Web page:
One of the keys to nutrition success is food preparation. As in, spending a couple of hours in the weekend planning what you are going to eat during the week, shopping accordingly, then doing a few basics (such as cutting vegetables, organising smoothie-bags to freeze, or prepping meatballs) to minimise the workload each night and help you feel on top of things. If you do get caught short — there has been no prep, there is nothing in the cupboard and you need lunch (or dinner) quickly, here's a table of foods you can pick and choose from to make nutritious choices at the supermarket and remain on top of your game. First, a few pointers:
1. Take a couple of containers to work to store your supermarket haul in. Some basic essentials for work may include salt and pepper, olive oil and raw nuts and seeds — these add flavour and crunch to any meal.
2. If you are taller and carry more muscle mass, choose towards the higher end of the portion size/amount for each food category. Smaller or less active people choose on the smaller end of the portion size/amount.
3. Fill up on protein and fibre with some flavour added. Some people won’t need the carbohydrate portions, others might. Fist-sized amounts or ½ cup cooked is generally considered a portion size here.
- Go for a variety of textures. Grate beetroot, radish, carrot, daikon. Shred cabbage, lettuce, kale. Steam broccoli, cauliflower, green beans in the microwave. Add mung bean sprouts.
- Use cabbage or lettuce leaves as wraps.
- Choose in season for cost-effective options.
- Frozen vegetables are fine but go for a variety of vegetables, not just peas, corn and those little squares of carrots.
- Add as many as you need to add volume and make you feel full.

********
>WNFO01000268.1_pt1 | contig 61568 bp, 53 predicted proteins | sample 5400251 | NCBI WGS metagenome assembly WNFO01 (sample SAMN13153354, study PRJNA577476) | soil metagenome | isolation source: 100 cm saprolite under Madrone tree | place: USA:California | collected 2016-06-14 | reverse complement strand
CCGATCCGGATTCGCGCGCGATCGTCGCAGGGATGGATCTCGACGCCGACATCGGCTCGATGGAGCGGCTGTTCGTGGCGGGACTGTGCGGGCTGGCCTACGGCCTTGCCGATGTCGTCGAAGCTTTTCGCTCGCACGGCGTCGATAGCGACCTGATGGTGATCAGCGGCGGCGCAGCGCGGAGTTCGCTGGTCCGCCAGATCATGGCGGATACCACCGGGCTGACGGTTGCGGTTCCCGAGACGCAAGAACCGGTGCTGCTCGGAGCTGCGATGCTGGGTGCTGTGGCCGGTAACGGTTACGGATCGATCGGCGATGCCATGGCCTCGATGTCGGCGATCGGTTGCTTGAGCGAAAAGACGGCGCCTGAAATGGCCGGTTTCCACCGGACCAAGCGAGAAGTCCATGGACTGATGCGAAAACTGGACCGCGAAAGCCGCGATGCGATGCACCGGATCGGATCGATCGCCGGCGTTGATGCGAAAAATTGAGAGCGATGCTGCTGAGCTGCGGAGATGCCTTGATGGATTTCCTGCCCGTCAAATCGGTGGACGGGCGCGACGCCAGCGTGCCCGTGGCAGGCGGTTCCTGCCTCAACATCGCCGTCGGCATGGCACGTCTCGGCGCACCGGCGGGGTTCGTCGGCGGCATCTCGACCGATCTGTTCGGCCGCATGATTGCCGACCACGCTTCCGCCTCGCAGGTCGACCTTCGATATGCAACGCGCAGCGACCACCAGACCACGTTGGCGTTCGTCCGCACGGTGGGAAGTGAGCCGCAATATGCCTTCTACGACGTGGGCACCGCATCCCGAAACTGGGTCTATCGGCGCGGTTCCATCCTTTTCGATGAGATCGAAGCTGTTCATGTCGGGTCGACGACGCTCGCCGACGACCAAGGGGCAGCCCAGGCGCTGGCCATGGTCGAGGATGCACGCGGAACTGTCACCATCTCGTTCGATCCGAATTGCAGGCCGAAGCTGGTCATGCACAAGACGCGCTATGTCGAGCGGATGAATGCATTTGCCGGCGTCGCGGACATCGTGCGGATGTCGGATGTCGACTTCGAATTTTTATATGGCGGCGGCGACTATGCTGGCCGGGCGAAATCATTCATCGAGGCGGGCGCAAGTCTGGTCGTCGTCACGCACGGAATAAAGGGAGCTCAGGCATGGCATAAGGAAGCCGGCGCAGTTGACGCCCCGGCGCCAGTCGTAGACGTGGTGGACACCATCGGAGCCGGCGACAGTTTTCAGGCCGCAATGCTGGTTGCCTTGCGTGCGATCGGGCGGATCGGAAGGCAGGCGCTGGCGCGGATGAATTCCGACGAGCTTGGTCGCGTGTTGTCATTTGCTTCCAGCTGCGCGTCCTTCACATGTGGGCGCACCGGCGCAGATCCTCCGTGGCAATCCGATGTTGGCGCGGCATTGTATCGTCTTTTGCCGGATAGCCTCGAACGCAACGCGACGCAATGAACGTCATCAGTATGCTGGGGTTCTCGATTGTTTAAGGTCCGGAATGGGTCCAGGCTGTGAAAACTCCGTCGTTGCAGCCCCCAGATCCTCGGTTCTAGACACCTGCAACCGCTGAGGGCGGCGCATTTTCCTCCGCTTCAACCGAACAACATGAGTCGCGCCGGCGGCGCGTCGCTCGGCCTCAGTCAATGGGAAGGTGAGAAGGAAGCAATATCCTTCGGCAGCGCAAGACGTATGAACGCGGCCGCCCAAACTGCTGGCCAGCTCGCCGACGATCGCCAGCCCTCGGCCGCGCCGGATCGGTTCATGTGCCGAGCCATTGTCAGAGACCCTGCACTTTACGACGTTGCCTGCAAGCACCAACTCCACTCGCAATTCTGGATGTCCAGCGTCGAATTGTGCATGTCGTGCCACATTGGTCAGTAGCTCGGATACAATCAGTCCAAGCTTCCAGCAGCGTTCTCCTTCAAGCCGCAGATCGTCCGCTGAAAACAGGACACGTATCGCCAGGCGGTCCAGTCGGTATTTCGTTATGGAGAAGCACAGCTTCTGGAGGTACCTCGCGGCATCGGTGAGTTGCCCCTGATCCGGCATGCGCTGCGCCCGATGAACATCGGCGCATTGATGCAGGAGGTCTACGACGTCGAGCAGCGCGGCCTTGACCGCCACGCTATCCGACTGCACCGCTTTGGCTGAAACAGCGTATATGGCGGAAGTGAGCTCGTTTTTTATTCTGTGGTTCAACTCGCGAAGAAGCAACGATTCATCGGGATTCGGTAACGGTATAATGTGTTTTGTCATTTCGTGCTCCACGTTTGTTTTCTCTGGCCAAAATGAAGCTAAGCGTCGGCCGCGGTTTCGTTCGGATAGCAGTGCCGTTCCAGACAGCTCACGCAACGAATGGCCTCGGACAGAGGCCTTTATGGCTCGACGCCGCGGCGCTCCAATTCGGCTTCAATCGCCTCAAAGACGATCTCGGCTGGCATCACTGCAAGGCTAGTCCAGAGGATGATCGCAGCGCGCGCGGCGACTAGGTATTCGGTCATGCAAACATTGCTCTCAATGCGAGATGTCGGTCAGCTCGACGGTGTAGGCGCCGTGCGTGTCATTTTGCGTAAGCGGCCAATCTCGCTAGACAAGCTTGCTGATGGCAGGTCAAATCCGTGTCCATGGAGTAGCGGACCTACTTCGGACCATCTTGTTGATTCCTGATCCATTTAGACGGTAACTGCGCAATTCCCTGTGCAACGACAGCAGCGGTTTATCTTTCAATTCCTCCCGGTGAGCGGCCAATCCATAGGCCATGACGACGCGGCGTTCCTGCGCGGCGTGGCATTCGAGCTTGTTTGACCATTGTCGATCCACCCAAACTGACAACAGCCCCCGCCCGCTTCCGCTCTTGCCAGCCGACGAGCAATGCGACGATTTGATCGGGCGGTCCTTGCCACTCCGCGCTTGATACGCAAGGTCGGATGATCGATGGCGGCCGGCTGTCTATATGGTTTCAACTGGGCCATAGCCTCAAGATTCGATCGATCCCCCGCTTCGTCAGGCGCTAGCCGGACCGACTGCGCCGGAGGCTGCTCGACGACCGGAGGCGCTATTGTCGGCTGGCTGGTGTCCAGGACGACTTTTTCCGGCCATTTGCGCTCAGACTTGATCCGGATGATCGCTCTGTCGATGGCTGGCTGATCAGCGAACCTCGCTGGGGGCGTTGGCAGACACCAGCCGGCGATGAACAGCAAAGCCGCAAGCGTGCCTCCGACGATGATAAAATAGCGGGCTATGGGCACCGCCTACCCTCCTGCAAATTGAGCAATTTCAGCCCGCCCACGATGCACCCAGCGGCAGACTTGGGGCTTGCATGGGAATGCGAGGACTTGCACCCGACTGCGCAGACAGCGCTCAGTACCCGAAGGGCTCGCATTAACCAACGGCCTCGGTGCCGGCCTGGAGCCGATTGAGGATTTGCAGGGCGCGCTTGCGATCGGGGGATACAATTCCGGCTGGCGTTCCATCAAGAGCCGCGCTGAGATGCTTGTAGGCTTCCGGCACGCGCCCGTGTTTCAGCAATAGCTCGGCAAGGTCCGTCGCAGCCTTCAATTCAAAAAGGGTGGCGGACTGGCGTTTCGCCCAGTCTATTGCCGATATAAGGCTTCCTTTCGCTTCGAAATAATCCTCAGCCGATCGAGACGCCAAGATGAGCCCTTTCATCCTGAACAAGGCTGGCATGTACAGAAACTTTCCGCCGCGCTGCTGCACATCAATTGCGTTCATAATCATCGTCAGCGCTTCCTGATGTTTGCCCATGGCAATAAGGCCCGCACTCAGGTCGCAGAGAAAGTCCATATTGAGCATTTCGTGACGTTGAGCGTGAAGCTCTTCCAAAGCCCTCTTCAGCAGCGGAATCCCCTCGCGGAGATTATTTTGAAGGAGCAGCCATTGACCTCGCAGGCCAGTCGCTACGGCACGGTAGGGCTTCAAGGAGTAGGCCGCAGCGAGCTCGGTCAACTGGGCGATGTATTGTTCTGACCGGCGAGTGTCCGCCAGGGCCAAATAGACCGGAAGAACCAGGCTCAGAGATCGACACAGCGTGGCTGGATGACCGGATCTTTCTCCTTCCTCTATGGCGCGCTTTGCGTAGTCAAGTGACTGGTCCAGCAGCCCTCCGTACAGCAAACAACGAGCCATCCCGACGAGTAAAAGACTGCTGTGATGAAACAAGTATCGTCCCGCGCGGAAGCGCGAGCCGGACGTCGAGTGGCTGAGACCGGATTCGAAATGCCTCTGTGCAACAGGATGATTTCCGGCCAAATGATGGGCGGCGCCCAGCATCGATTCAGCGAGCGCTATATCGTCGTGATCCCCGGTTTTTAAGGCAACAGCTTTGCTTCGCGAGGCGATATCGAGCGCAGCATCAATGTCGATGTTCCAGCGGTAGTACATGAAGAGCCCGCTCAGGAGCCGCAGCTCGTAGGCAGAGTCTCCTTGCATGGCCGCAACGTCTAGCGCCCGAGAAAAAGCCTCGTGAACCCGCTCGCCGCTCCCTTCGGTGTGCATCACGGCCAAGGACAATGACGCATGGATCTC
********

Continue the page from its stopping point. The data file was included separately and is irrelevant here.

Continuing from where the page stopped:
- Buy enough for 2-3 days, including canned. A container to store it in at work is a good option to help keep fresh.
- Mix a protein portion with mayonnaise/cream cheese/ aioli for added flavour.
- Sprinkle tofu/tempeh with sesame oil for flavour.
- Fat adds satiety and flavour.
- Bigger people, with higher energy requirements, choose between 3-4 serves of fat per meal. Smaller or less active people, choose around 2 serves of fat per meal.
- When having a higher fat protein component (ie pork belly), you may want to add less additional fat to the meal. Fat is generally more filling when served alongside protein.
- Try as much as you can to choose pesto and mayonnaise based on olive oil and not highly-refined vegetable oil. I've listed the Sabato brand here, there will be others — and if there are, let me know!
- Used to add flavour and for variety. These extras allow the creation of a different meal every day.
- Starchy or dense carbohydrate sources listed in here (with a diamond symbol) are for people with higher energy requirements; smaller or less active people should be mindful when choosing these. Start with one serve and assess from there. If carbohydrate-based foods make you feel a bit sluggish in the afternoon, you are better off omitting them earlier in the day and potentially including them in your evening meal.
- Suggested maximum amounts are listed where it would be good to moderate portion control (and where people often over-serve).
- Try as much as you can to choose hummus that is based on olive oil and not highly refined vegetable oil.
* Eggs can be hard boiled from the deli, or pick up a six-pack and scramble 2-3 in the microwave.
* Microwave the bacon.
* Legumes are high-carbohydrate and are not a substantial source of protein unless you are vegetarian/vegan.
* Get rid of the pre-made dressings as they are typically made with highly refined vegetable oil and/or sugar, and add your own dressing.
* Rinse off the oil from sundried tomatoes, these are usually preserved in highly refined vegetable oil.
Through her nutrition consultation and subscription service of meal plans, nutritionist Mikki Williden helps people manage their diets in an interesting way, at a low cost. Find out more at mikkiwilliden.com